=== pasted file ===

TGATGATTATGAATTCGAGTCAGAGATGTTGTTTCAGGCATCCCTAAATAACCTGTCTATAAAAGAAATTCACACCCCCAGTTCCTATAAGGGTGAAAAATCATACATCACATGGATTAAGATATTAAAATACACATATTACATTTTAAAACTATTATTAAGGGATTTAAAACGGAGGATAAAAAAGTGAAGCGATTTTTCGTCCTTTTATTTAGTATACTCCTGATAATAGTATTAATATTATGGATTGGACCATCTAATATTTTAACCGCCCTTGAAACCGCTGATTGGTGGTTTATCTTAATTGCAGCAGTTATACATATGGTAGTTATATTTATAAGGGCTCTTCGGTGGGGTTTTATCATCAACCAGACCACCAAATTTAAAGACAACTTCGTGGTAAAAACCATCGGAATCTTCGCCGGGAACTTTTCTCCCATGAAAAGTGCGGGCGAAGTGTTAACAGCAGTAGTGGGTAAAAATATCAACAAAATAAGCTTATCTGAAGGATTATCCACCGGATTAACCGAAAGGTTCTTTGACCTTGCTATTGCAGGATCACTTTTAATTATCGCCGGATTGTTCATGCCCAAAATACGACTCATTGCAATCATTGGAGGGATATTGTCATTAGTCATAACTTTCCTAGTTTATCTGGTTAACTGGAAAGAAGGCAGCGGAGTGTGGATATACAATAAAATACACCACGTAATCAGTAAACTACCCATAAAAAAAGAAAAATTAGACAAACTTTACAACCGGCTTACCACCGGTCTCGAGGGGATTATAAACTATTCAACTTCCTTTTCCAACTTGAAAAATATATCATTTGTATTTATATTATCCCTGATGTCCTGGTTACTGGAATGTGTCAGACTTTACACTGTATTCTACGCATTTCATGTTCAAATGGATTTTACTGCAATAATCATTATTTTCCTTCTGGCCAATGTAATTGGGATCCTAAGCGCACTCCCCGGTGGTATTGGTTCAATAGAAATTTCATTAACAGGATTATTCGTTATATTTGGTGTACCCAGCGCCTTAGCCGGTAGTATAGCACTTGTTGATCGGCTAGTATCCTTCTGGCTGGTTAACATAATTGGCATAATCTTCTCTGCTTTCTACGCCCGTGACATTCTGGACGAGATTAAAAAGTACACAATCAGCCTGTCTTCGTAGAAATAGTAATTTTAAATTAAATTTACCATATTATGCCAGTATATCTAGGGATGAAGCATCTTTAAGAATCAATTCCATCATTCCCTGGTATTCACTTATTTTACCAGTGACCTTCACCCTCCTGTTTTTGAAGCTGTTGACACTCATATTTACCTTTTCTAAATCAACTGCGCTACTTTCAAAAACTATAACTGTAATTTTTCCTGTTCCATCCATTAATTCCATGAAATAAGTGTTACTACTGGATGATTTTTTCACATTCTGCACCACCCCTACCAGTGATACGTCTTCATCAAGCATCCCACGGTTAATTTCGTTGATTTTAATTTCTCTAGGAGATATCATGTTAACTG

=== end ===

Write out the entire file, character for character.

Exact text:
TGATGATTATGAATTCGAGTCAGAGATGTTGTTTCAGGCATCCCTAAATAACCTGTCTATAAAAGAAATTCACACCCCCAGTTCCTATAAGGGTGAAAAATCATACATCACATGGATTAAGATATTAAAATACACATATTACATTTTAAAACTATTATTAAGGGATTTAAAACGGAGGATAAAAAAGTGAAGCGATTTTTCGTCCTTTTATTTAGTATACTCCTGATAATAGTATTAATATTATGGATTGGACCATCTAATATTTTAACCGCCCTTGAAACCGCTGATTGGTGGTTTATCTTAATTGCAGCAGTTATACATATGGTAGTTATATTTATAAGGGCTCTTCGGTGGGGTTTTATCATCAACCAGACCACCAAATTTAAAGACAACTTCGTGGTAAAAACCATCGGAATCTTCGCCGGGAACTTTTCTCCCATGAAAAGTGCGGGCGAAGTGTTAACAGCAGTAGTGGGTAAAAATATCAACAAAATAAGCTTATCTGAAGGATTATCCACCGGATTAACCGAAAGGTTCTTTGACCTTGCTATTGCAGGATCACTTTTAATTATCGCCGGATTGTTCATGCCCAAAATACGACTCATTGCAATCATTGGAGGGATATTGTCATTAGTCATAACTTTCCTAGTTTATCTGGTTAACTGGAAAGAAGGCAGCGGAGTGTGGATATACAATAAAATACACCACGTAATCAGTAAACTACCCATAAAAAAAGAAAAATTAGACAAACTTTACAACCGGCTTACCACCGGTCTCGAGGGGATTATAAACTATTCAACTTCCTTTTCCAACTTGAAAAATATATCATTTGTATTTATATTATCCCTGATGTCCTGGTTACTGGAATGTGTCAGACTTTACACTGTATTCTACGCATTTCATGTTCAAATGGATTTTACTGCAATAATCATTATTTTCCTTCTGGCCAATGTAATTGGGATCCTAAGCGCACTCCCCGGTGGTATTGGTTCAATAGAAATTTCATTAACAGGATTATTCGTTATATTTGGTGTACCCAGCGCCTTAGCCGGTAGTATAGCACTTGTTGATCGGCTAGTATCCTTCTGGCTGGTTAACATAATTGGCATAATCTTCTCTGCTTTCTACGCCCGTGACATTCTGGACGAGATTAAAAAGTACACAATCAGCCTGTCTTCGTAGAAATAGTAATTTTAAATTAAATTTACCATATTATGCCAGTATATCTAGGGATGAAGCATCTTTAAGAATCAATTCCATCATTCCCTGGTATTCACTTATTTTACCAGTGACCTTCACCCTCCTGTTTTTGAAGCTGTTGACACTCATATTTACCTTTTCTAAATCAACTGCGCTACTTTCAAAAACTATAACTGTAATTTTTCCTGTTCCATCCATTAATTCCATGAAATAAGTGTTACTACTGGATGATTTTTTCACATTCTGCACCACCCCTACCAGTGATACGTCTTCATCAAGCATCCCACGGTTAATTTCGTTGATTTTAATTTCTCTAGGAGATATCATGTTAACTG